Android fans were probably chuckling over the XcodeGhost malware news – hackers don’t often penetrate Apple’s defenses. This provoked the Nominum Data Science team to take a look at what’s happening with malware targeting Android. Common wisdom is Android is exposed because there’s less rigor in the development and supply chain, and third party app stores with no protections are popular. Determined hackers can allegedly subvert defenses and get various kinds of exploits placed on mobile devices running the highly popular operating system. But what does the data show?
A quick check against some recently publicized exploits shows widespread malware infections on Android devices. BrainTest has been reported on by a few security firms. It’s noteworthy because it actively evades detection mechanisms and avoids being uninstalled. Less clear is the actual damage it does, although researchers believe its developers have considerable latitude to download additional payloads and thus it can evolve and change. Below are a couple of charts that reflect activity for BrainTest Command & Control domains – a reasonable proxy for infections.
Another exploit, GhostPush, tells a similar story. Various security reports suggest GhostPush has infected a variety of apps and is a real nuisance since it is very difficult to uninstall. It turns out GhostPush has different Command & Control functions (special commands remote malware uses to get instructions) for injecting malware, sending information, getting instructions etc. The data below shows GhostPush DNS queries for injecting malware – which are representative of new infections. Compared The data set used to generate the graphs represents around 2% of worldwide ISP DNS traffic so quick math gives a rough estimate of overall infections:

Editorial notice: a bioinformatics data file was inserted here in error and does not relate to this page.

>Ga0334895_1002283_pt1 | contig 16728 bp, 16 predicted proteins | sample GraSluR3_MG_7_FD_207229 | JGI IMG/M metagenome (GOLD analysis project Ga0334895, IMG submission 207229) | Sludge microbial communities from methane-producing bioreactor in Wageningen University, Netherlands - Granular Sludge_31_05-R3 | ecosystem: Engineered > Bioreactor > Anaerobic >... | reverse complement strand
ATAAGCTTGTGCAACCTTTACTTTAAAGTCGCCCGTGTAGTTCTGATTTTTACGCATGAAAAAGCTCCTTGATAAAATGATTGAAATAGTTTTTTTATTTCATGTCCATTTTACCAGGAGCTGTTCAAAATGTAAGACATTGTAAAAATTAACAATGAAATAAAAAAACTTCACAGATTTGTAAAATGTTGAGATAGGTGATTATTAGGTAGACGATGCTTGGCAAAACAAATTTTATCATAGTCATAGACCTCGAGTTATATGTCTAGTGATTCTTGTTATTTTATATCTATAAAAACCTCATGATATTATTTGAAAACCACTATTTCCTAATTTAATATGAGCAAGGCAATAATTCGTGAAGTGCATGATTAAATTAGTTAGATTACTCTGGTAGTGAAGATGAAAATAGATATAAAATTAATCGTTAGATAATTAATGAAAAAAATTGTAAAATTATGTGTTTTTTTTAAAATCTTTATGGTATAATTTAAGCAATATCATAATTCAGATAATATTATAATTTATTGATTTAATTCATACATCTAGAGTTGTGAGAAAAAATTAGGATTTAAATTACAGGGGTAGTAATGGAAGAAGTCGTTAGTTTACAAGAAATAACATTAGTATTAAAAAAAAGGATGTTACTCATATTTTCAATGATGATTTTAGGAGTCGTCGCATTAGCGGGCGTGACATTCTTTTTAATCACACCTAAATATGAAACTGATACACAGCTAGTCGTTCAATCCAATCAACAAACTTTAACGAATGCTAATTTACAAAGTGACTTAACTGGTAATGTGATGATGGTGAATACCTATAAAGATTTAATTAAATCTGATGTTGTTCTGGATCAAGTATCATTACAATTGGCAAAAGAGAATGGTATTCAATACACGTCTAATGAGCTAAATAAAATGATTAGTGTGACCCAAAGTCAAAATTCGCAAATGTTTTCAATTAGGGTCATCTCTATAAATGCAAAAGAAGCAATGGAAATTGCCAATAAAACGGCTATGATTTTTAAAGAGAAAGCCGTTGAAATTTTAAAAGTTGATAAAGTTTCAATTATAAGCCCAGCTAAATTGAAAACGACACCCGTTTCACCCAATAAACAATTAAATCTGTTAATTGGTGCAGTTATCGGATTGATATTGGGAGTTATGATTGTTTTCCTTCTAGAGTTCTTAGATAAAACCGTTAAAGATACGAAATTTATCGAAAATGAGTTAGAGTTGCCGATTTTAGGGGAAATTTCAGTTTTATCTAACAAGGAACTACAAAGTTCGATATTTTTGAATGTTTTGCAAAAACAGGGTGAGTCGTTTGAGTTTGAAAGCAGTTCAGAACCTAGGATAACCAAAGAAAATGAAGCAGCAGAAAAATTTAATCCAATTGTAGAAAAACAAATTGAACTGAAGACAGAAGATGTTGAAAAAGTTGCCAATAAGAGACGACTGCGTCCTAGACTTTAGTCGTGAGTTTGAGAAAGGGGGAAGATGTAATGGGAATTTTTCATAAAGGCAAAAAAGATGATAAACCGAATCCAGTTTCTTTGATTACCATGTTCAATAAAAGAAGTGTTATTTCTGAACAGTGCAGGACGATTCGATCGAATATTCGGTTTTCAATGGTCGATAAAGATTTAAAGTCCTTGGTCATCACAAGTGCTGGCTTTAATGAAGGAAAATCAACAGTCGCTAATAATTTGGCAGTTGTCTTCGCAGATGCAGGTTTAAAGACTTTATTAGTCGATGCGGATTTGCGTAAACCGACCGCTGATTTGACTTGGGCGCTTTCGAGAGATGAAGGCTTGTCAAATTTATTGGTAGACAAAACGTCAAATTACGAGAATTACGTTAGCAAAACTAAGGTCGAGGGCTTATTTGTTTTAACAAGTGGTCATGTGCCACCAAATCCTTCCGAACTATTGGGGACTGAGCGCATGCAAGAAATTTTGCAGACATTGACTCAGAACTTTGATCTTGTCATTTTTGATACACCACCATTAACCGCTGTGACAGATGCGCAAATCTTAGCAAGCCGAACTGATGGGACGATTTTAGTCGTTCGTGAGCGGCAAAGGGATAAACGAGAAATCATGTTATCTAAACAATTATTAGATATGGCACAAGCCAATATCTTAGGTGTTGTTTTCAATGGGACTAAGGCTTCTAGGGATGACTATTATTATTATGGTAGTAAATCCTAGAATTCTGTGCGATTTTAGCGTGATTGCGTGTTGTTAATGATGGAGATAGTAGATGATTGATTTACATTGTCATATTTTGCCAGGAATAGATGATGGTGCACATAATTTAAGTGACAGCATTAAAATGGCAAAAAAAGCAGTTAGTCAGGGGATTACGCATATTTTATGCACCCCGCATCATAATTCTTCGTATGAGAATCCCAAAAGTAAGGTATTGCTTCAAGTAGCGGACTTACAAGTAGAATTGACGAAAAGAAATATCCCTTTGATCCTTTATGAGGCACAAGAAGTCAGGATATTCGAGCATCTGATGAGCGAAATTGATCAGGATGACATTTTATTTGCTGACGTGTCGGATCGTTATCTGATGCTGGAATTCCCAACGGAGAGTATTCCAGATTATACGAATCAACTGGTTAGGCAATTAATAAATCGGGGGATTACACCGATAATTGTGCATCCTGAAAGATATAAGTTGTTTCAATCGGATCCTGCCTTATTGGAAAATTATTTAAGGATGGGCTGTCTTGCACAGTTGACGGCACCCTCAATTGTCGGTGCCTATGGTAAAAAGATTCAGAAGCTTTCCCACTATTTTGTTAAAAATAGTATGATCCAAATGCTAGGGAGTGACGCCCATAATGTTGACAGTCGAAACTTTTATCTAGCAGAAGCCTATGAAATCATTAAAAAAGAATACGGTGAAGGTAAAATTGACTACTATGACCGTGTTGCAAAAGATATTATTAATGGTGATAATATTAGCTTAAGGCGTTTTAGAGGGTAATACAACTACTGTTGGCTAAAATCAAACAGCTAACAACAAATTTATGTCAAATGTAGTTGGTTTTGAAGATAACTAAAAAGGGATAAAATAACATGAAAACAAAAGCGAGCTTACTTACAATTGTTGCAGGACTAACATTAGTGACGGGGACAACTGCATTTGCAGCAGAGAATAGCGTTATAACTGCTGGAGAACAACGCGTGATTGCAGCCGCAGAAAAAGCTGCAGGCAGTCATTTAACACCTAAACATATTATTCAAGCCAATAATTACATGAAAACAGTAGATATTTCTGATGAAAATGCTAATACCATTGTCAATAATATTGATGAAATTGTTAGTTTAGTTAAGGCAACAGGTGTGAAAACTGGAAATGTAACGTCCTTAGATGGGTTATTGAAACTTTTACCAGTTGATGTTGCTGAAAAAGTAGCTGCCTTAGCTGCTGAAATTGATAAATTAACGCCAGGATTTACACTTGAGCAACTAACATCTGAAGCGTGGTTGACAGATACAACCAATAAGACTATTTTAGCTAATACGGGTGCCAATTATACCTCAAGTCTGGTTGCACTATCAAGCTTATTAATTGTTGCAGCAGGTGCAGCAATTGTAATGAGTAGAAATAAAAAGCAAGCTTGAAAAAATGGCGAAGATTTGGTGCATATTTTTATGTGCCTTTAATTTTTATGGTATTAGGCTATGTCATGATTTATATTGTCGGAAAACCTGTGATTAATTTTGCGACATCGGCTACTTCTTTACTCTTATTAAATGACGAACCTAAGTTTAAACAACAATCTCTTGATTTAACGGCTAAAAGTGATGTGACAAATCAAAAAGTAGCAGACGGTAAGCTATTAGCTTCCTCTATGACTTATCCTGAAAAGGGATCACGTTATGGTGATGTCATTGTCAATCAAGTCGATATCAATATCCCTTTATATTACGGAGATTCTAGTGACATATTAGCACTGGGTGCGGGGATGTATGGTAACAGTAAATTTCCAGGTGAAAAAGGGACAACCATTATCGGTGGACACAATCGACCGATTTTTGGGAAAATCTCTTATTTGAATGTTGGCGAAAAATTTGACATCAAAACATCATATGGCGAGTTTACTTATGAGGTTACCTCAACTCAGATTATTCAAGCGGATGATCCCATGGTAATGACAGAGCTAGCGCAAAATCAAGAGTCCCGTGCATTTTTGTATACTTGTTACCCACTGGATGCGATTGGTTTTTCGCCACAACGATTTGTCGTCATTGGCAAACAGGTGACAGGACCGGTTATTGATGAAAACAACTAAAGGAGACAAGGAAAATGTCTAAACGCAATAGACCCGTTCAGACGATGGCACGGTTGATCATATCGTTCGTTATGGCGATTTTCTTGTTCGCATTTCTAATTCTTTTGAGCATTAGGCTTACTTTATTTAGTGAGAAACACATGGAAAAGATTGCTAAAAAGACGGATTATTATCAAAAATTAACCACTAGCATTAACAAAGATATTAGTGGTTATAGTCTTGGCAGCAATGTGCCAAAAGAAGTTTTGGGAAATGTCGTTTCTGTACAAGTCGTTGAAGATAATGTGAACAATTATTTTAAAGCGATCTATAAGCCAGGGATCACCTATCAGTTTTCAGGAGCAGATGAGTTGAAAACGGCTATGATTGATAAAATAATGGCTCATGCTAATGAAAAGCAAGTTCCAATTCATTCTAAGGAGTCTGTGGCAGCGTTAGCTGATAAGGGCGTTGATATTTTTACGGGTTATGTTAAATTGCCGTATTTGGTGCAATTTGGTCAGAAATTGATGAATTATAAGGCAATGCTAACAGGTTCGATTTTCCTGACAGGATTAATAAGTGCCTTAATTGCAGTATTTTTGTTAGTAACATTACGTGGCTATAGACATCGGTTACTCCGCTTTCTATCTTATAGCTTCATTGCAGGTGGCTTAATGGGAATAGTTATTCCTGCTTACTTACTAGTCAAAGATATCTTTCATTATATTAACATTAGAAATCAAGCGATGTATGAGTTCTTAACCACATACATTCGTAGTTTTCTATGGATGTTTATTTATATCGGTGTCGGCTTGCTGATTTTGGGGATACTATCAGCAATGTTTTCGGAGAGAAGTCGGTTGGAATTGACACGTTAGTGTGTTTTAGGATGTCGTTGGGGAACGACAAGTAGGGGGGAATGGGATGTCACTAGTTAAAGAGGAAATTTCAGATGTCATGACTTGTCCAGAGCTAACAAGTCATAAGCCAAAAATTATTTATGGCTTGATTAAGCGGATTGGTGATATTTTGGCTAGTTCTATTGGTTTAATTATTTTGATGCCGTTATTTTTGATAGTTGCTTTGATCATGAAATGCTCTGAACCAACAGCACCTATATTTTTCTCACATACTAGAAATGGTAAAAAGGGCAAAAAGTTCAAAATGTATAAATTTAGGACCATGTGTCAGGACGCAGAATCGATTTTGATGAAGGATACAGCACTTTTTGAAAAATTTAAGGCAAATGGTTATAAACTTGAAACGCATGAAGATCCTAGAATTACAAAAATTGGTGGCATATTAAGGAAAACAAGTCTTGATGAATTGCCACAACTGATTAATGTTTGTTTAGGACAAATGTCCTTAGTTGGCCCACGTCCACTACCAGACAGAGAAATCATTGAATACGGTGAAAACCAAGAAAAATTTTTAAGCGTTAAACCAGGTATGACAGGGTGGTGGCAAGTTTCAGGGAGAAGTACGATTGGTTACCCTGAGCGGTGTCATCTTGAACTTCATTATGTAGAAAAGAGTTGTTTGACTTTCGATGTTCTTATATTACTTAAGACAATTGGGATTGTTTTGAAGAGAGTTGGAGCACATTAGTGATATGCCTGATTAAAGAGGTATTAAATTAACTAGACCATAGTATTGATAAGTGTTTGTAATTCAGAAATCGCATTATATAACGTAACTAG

20,000/0.02 = 1 Million infected IPs
This is in the range of other reports about the extent of infections.
What’s interesting about this data is the fact that the infection rate doesn’t decline as it did with the recent XcodeGhost malware affecting iOS apps. Compared side by side when affected iOS apps were discovered and taken off the App Store there was a decline in infections – indicating infected apps were removed from the device.
In the case of Android this suggests either:
- Infected apps are difficult to remove, which coincides with reports on GhostPush
- Communications about infected apps are poor or non-existent so users are simply unaware
- Users ignore warnings about infections
Mobile malware has been a topic of discussion for several years but hasn’t represented much of a threat in the past, but perhaps that’s changing. That’s why Nominum Data Science is creating an environment that keeps tabs on mobile malware. Observing mobile device infection trends and correlating with other data will provide a good gauge of what’s happening – useful information as mobile is central to the Internet literally everywhere in the world.